FluView: A Weekly Influenza Surveillance Report Prepared by the Influenza Division

2016-2017 Influenza Season Week 1 ending January 7, 2017

All data are preliminary and may change as more reports are received.


During week 1 (January 1-7, 2017), influenza activity increased in the United States.

National and Regional Summary of Select Surveillance Components

HHS Surveillance Regions* Data for current week Data cumulative since October 2, 2016 (week 40)
Out-patient ILI Number of jurisdictions reporting regional or widespread activity§ % respiratory specimens positive for flu in clinical laboratories A(H1N1)pdm09 A (H3) A (Subtyping not Performed)
B Victoria lineage B Yamagata lineage B lineage not performed Pediatric Deaths
Influenza test results from public health laboratories only
Nation Elevated 44 of 54 13,9 % 177 5 261 134 174 123 147 3
Region 1 Elevated 5 of 6 11,6 % 15 266 0 0 3 5 0
Region 2 Elevated 3 of 4 15,5 % 1 285 8 16 8 20 0
Region 3 Elevated 4 of 6 9,6 % 17 651 10 21 25 14 0
Region 4 Elevated 6 of 8 12,1 % 15 355 16 17 12 66 1
Region 5 Elevated 5 of 6 7,2 % 17 659 13 60 23 15 0
Region 6 Elevated 4 of 5 8 % 21 124 0 11 8 8 1
Region 7 Elevated 2 of 4 7,9 % 5 204 10 12 13 4 1
Region 8 Elevated 6 of 6 16,8 % 32 608 8 9 11 0 0
Region 9 Elevated 5 of 5 10,4 % 52 1 522 64 21 20 8 0
Region 10 Elevated 4 of 4 29,8 % 2 587 5 7 0 7 0

*HHS regions (Region 1 CT, ME, MA, NH, RI, VT; Region 2: NJ, NY, Puerto Rico, US Virgin Islands; Region 3: DE, DC, MD, PA, VA, WV; Region 4: AL, FL, GA, KY, MS, NC, SC, TN; Region 5: IL, IN, MI, MN, OH, WI; Region 6: AR, LA, NM, OK, TX; Region 7: IA, KS, MO, NE; Region 8: CO, MT, ND, SD, UT, WY; Region 9: AZ, CA, Guam, HI, NV; and Region 10: AK, ID, OR, WA).
† Elevated means the % of visits for ILI is at or above the national or region-specific baseline
§ Includes all 50 states, the District of Columbia, Guam, Puerto Rico, and U.S. Virgin Islands
‡ National data are for current week; regional data are for the most recent three weeks

U.S. Virologic Surveillance:

WHO and NREVSS collaborating laboratories, which include both public health and clinical laboratories located in all 50 states, Puerto Rico, and the District of Columbia, report to CDC the total number of respiratory specimens tested for influenza and the number positive for influenza by virus type. In addition, public health laboratories also report the influenza A subtype (H1 or H3) and influenza B lineage information for the viruses they test and the age or age group of the persons from whom the specimens were collected.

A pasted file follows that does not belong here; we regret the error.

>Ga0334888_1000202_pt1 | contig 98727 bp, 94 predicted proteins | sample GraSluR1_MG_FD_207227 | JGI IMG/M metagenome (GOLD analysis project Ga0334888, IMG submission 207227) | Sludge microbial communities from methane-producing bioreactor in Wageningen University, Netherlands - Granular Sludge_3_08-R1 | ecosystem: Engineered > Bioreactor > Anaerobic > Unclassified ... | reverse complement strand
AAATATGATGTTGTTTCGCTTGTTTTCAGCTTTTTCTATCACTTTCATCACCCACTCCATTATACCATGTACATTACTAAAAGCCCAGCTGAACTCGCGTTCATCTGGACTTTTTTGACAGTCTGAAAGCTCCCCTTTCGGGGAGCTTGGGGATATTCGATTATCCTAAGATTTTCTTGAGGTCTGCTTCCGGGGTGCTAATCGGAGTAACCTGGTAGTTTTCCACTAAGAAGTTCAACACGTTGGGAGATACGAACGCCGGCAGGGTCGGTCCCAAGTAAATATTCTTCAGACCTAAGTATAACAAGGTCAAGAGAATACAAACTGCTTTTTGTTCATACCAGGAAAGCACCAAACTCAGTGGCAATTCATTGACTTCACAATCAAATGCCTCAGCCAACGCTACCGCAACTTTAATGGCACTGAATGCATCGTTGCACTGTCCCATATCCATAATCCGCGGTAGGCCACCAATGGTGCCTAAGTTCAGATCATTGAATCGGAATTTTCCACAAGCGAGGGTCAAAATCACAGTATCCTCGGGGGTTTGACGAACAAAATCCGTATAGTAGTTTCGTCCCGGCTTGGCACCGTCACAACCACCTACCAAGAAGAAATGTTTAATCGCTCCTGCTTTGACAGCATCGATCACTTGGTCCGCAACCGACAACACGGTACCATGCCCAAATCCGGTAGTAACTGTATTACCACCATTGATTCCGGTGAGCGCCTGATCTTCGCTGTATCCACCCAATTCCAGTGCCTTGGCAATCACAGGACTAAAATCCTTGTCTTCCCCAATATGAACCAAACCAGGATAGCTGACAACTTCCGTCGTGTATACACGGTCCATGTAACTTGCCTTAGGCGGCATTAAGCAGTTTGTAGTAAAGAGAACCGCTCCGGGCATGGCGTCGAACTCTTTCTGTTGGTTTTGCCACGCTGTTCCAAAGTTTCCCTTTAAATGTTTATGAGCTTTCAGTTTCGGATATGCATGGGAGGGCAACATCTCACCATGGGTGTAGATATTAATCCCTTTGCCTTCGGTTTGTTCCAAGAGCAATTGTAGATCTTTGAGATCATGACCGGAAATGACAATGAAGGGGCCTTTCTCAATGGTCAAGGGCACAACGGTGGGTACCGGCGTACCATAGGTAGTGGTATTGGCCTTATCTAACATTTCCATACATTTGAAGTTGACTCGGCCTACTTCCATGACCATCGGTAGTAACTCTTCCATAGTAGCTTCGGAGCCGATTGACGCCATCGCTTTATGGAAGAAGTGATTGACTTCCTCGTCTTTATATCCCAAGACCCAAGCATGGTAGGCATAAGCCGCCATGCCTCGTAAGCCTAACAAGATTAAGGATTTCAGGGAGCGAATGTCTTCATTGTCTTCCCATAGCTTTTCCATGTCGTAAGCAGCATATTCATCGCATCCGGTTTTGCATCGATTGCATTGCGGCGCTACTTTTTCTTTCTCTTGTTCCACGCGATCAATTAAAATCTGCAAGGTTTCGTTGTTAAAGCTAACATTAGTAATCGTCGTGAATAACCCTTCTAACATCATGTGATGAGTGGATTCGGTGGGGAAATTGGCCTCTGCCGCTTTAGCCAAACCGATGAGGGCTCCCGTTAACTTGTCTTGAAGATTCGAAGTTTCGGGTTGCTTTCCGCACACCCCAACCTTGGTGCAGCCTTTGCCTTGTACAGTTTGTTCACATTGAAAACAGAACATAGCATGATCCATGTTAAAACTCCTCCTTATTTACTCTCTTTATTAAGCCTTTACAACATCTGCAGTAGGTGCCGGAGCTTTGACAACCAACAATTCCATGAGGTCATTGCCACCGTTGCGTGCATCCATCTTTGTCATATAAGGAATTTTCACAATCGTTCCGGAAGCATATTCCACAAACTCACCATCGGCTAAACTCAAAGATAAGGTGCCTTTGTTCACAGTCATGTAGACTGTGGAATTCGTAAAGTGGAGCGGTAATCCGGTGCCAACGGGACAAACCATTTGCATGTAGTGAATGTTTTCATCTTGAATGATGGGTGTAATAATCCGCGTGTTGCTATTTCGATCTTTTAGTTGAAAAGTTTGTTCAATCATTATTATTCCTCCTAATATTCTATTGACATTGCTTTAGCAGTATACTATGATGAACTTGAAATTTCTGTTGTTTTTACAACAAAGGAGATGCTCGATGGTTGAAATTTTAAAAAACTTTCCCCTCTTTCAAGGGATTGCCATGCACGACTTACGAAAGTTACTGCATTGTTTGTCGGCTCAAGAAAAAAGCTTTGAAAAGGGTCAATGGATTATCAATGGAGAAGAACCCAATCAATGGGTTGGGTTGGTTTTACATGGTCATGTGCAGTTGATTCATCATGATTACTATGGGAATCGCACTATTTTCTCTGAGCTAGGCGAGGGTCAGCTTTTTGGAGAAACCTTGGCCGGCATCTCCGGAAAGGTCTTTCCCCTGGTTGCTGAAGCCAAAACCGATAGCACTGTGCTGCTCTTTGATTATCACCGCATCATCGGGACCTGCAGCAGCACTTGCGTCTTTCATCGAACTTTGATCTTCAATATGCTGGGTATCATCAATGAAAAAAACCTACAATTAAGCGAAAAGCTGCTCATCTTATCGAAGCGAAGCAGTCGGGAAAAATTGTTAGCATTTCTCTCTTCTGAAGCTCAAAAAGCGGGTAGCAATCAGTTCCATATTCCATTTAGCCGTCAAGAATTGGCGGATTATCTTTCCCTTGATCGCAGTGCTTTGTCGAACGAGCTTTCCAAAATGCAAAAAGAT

Additional data are available at http://gis.cdc.gov/grasp/fluview/fluportaldashboard.html and http://gis.cdc.gov/grasp/fluview/flu_by_age_virus.html.

The results of tests performed by clinical laboratories during the current week are summarized below.

  Week 1 Data Cumulative since
October 2, 2016 (Week 40)
No. of specimens tested 25 797 259 647
No. of positive specimens (%) 3 580 (13,9 %) 15 026 (5,8 %)
Positive specimens by type    
    Influenza A 3 287 (91,8 %) 12 709 (84,6 %)
    Influenza B 293 (8,2 %) 2 317 (15,4 %)
INFLUENZA Virus Isolated
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The results of tests performed by public health laboratories, as well as the age group distribution of influenza positive tests, during the current week are summarized below.

  Week 1 Data Cumulative since
October 2, 2016 (Week 40)
No. of specimens tested 1 973 21 365
No. of positive specimens* 928 6 016
Positive specimens by type/subtype    
    Influenza A 885 (95,4 %) 5 572 (92,6 %)
    A(H1N1)pmd09 21 (2,4 %) 177 (3,2 %)
    H3 833 (94,1 %) 5 261 (94,4 %)
    Subtyping not performed 31 (3,5 %) 134 (2,4 %)
    Influenza B 43 (4,6 %) 444 (7,4 %)
     Yamagata lineage 15 (34,9 %) 123 (27,7 %)
     Victoria lineage 12 (27,9 %) 174 (39,2 %)
      Lineage not performed 16 (37,2 %) 147 (33,1 %)

*The percent of specimens testing positive for influenza is not reported because public health laboratories often receive samples that have already tested positive for influenza at a clinical laboratory and therefore percent positive would not be a valid indicator of influenza activity. Additional information is available at http://www.cdc.gov/flu/weekly/overview.htm.

INFLUENZA Virus Isolated
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INFLUENZA Virus Isolated
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Influenza Virus Characterization:

CDC characterizes influenza viruses through one or more tests including genomic sequencing, hemagglutination inhibition (HI) and/or neutralization assays. These data are used to compare how similar currently circulating influenza viruses are to the reference viruses used for developing influenza vaccines, and to monitor for changes in circulating influenza viruses. Historically, HI data have been used most commonly to assess the similarity between reference viruses and circulating viruses to suggest how well the vaccine may work until such a time as vaccine effectiveness estimates are available.